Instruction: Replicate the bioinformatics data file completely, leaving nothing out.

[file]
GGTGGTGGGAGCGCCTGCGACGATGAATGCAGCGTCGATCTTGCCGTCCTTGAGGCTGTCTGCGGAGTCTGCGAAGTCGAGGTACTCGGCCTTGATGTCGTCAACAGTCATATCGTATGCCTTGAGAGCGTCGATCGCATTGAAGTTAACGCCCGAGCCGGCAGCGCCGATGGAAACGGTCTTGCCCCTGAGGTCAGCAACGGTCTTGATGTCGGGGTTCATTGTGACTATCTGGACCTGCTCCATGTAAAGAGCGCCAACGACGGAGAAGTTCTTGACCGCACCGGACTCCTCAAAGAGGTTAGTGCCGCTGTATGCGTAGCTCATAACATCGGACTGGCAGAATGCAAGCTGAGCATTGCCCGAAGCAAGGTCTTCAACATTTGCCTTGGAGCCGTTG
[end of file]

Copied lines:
GGTGGTGGGAGCGCCTGCGACGATGAATGCAGCGTCGATCTTGCCGTCCTTGAGGCTGTCTGCGGAGTCTGCGAAGTCGAGGTACTCGGCCTTGATGTCGTCAACAGTCATATCGTATGCCTTGAGAGCGTCGATCGCATTGAAGTTAACGCCCGAGCCGGCAGCGCCGATGGAAACGGTCTTGCCCCTGAGGTCAGCAACGGTCTTGATGTCGGGGTTCATTGTGACTATCTGGACCTGCTCCATGTAAAGAGCGCCAACGACGGAGAAGTTCTTGACCGCACCGGACTCCTCAAAGAGGTTAGTGCCGCTGTATGCGTAGCTCATAACATCGGACTGGCAGAATGCAAGCTGAGCATTGCCCGAAGCAAGGTCTTCAACATTTGCCTTGGAGCCGTTG